"Any person who knowingly sells or offers for sale material depicting a sex act involving sado-masochistic abuse, excretory functions, a child, or bestiality which the average adult taking the material as a whole in applying contemporary community standards would find that it appeals to the prurient interest and is patently offensive; and the material, taken as a whole, lacks serious literary, scientific, political, or artistic value shall, upon conviction be guilty of a simple misdemeanor."I
In summary, therefore, we have in Iowa (1) until 1973 state statutes that proscribed generally the dissemination of obscene writings and pictures; (2) the judicial nullification of some of those statutory provisions in that year for reasons of overbreadth and vagueness; (3) the enactment, effective July 1, 1974, of replacement obscenity statutes restricted in their application to dissemination to minors; and (4) the enactment in 1976 of a new Code, effective in 1978, with obscenity provisions, somewhat limited in scope, but not restricted in application to dissemination to minors.
Petitioner's mailings, described above and forming the basis of his federal prosecution, took place in 1974, after the theretofore existing Iowa statutes relating to obscene material had been nullified by Wedelstedt, but obviously before the 1976 legislation imposing misdemeanor liability with respect to certain transactions with adults becomes effective. Because
there is no contention that the materials petitioner mailed went to any minor, the 1974 legislation has no application to his case. And the 1976 legislation, of course, has no effect on petitioner's criminal liability. Cf. Marks v. United States, 430 U.S. 188 (1977).
Thus, what petitioner did clearly was not a violation of state law at the time he did it. It is to be observed, also, that there is no suggestion that petitioner's mailings went to any non-consenting adult or that they were interstate.
Petitioner was indicted on seven counts of violating 18 U.S.C. § 1461, which prohibits the mailing of obscene materials.*fn3 He pleaded not guilty. At the start of his trial petitioner proposed and submitted six questions for voir dire.*fn4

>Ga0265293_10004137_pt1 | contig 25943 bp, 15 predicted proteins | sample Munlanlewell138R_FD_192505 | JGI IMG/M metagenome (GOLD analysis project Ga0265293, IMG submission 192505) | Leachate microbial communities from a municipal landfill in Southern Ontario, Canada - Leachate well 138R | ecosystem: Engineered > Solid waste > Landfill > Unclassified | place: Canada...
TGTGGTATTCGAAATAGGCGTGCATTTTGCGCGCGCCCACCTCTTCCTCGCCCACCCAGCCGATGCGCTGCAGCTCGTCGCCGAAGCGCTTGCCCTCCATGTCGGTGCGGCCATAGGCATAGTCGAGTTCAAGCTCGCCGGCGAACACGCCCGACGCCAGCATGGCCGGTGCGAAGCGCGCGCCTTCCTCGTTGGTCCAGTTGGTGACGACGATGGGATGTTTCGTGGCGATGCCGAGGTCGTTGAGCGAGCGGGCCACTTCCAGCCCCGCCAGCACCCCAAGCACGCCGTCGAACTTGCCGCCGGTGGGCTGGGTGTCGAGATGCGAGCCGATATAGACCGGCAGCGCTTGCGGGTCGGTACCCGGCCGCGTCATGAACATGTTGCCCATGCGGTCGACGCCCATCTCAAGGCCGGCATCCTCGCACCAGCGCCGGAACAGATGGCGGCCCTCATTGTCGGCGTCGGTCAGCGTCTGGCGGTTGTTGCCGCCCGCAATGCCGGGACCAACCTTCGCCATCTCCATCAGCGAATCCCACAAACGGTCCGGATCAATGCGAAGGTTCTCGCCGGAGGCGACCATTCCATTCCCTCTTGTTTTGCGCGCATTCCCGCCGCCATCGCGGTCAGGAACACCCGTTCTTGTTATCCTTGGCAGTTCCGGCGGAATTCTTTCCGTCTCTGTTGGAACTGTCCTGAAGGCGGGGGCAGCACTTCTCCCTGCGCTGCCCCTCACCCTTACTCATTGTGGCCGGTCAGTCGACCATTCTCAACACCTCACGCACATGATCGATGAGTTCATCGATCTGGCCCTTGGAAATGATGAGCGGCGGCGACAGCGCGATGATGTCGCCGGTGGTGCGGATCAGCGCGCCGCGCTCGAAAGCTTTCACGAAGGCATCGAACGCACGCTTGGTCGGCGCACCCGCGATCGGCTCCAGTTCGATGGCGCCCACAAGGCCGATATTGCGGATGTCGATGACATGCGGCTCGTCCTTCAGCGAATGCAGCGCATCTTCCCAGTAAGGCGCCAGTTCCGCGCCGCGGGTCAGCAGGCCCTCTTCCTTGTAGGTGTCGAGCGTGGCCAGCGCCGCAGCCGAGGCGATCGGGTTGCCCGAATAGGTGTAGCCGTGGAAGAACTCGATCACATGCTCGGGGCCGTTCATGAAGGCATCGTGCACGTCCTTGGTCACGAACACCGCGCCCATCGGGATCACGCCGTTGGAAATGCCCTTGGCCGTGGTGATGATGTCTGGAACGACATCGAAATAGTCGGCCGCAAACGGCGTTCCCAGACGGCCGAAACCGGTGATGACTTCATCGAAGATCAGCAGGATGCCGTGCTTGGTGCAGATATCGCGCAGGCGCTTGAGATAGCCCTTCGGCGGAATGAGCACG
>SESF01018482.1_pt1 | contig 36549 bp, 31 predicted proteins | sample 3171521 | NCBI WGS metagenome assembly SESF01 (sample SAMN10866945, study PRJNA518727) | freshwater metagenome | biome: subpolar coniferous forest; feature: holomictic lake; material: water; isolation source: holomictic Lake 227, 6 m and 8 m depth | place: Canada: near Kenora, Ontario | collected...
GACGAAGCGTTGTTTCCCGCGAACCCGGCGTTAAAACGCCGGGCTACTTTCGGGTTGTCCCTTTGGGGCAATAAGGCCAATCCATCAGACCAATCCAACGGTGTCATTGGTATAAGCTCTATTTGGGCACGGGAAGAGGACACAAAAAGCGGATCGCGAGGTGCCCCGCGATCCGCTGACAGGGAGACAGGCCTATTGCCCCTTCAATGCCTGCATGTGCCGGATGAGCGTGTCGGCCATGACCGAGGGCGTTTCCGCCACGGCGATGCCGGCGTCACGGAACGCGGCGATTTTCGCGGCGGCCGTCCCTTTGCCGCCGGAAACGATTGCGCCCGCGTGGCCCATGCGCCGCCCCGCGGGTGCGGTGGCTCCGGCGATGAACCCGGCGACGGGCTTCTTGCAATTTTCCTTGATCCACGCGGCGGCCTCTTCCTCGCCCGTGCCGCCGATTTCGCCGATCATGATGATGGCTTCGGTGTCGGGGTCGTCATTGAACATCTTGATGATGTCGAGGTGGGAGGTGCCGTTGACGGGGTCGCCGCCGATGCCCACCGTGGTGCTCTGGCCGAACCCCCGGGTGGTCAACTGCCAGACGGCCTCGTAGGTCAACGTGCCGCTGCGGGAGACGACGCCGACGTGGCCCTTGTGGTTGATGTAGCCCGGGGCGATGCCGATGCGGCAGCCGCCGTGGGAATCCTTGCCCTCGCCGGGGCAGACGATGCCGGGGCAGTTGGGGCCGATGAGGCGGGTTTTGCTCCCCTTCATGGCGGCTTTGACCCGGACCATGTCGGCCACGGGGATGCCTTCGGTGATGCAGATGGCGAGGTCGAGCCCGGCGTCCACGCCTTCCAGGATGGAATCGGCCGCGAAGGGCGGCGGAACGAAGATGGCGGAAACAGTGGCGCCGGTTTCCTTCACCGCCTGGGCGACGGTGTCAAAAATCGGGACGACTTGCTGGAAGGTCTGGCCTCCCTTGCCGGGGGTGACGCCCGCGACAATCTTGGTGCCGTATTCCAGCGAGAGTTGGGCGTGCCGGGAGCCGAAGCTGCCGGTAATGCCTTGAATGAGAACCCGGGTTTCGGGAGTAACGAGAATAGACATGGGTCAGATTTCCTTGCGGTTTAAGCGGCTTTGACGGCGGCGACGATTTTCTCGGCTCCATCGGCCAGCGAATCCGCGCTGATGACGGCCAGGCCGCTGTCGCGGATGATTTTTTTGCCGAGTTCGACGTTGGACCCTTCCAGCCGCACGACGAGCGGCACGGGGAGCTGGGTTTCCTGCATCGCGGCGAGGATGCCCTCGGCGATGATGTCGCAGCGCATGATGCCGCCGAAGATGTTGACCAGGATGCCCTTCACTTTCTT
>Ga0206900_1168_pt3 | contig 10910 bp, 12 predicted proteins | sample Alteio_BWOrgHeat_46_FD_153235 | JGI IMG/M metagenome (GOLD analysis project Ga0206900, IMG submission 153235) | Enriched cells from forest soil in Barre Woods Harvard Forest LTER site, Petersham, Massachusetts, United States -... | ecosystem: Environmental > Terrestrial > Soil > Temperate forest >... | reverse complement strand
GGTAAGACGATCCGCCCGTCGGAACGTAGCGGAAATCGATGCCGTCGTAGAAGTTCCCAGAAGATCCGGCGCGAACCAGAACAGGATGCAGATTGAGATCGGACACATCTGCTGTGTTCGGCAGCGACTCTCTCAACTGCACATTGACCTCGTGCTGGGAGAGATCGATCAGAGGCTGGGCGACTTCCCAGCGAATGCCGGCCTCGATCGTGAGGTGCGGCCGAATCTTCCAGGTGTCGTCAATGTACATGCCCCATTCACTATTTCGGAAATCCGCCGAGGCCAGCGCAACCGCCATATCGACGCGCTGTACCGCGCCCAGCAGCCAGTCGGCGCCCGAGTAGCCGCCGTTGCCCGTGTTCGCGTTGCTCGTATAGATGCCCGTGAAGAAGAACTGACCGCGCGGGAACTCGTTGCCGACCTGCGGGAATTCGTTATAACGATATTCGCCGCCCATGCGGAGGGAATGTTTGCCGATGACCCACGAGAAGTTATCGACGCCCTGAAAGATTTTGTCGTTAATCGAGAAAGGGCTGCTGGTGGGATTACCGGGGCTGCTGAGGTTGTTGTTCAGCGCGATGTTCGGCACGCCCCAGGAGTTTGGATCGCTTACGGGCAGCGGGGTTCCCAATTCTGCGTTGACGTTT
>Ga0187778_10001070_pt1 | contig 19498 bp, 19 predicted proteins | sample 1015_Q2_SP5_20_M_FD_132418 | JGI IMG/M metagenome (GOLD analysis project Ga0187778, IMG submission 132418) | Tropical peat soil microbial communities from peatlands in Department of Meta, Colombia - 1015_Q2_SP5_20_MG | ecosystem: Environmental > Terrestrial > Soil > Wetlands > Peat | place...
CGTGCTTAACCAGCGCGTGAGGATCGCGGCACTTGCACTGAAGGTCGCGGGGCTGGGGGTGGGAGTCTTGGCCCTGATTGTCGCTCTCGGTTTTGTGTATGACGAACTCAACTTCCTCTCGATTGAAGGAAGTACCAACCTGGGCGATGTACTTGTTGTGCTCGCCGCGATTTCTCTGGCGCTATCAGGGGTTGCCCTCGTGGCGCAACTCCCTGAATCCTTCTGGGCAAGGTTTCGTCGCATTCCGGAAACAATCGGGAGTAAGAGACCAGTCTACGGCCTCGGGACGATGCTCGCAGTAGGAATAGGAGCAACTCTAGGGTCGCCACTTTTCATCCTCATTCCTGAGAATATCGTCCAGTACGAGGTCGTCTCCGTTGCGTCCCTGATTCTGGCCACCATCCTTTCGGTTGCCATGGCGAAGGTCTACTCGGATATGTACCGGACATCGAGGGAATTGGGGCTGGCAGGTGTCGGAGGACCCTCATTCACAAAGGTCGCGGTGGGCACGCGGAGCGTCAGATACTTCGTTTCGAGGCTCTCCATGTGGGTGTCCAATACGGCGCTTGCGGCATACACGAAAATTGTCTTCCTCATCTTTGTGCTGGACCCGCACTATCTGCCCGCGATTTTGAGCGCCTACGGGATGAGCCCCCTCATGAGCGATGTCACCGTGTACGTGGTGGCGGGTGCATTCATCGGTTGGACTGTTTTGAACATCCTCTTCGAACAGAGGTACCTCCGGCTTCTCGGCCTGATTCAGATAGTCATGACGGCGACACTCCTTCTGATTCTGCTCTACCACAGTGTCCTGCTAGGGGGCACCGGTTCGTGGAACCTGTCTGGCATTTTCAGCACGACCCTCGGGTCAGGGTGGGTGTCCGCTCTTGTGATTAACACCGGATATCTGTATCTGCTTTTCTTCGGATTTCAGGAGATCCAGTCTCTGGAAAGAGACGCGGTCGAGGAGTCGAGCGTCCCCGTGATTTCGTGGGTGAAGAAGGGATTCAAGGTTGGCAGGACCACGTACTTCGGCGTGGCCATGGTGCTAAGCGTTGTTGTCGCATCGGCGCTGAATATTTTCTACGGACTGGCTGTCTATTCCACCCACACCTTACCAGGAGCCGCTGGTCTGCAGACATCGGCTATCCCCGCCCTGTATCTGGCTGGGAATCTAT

The court accepted in substance and utilized the first question; this was designed to reveal whether any juror was connected with an organization devoted to regulating or banning obscene materials. The court declined to ask the other five. One of the questions made inquiry as to whether the jurors had any knowledge of contemporary community standards in the Southern District of Iowa with regard to the depiction of sex and nudity. Two sought to isolate the source of the jurors' knowledge and their understanding of those standards. The remaining two would have explored the jurors' knowledge of Iowa law on the subject.
At the trial the Government introduced into evidence the actual materials covered by the indictment. It offered nothing else on the issue of obscenity vel non. Petitioner did not testify. Instead, in defense, he introduced numerous sexually explicit materials that were available for purchase at "adult" bookstores in Des Moines and Davenport, Iowa, several advertisements from the Des Moines Register and Tribune, and a copy of what was then c. 725 of the Iowa Code, prohibiting the dissemination of "obscene material" only to minors. At the close of the Government's case, and again at the close of all the evidence, petitioner moved for a directed verdict of acquittal on the grounds, inter alia, that the Iowa obscenity statute, proscribing only the dissemination of obscene materials to minors, set forth the applicable community standard, and that the prosecution had not proved that the materials at issue offended that standard.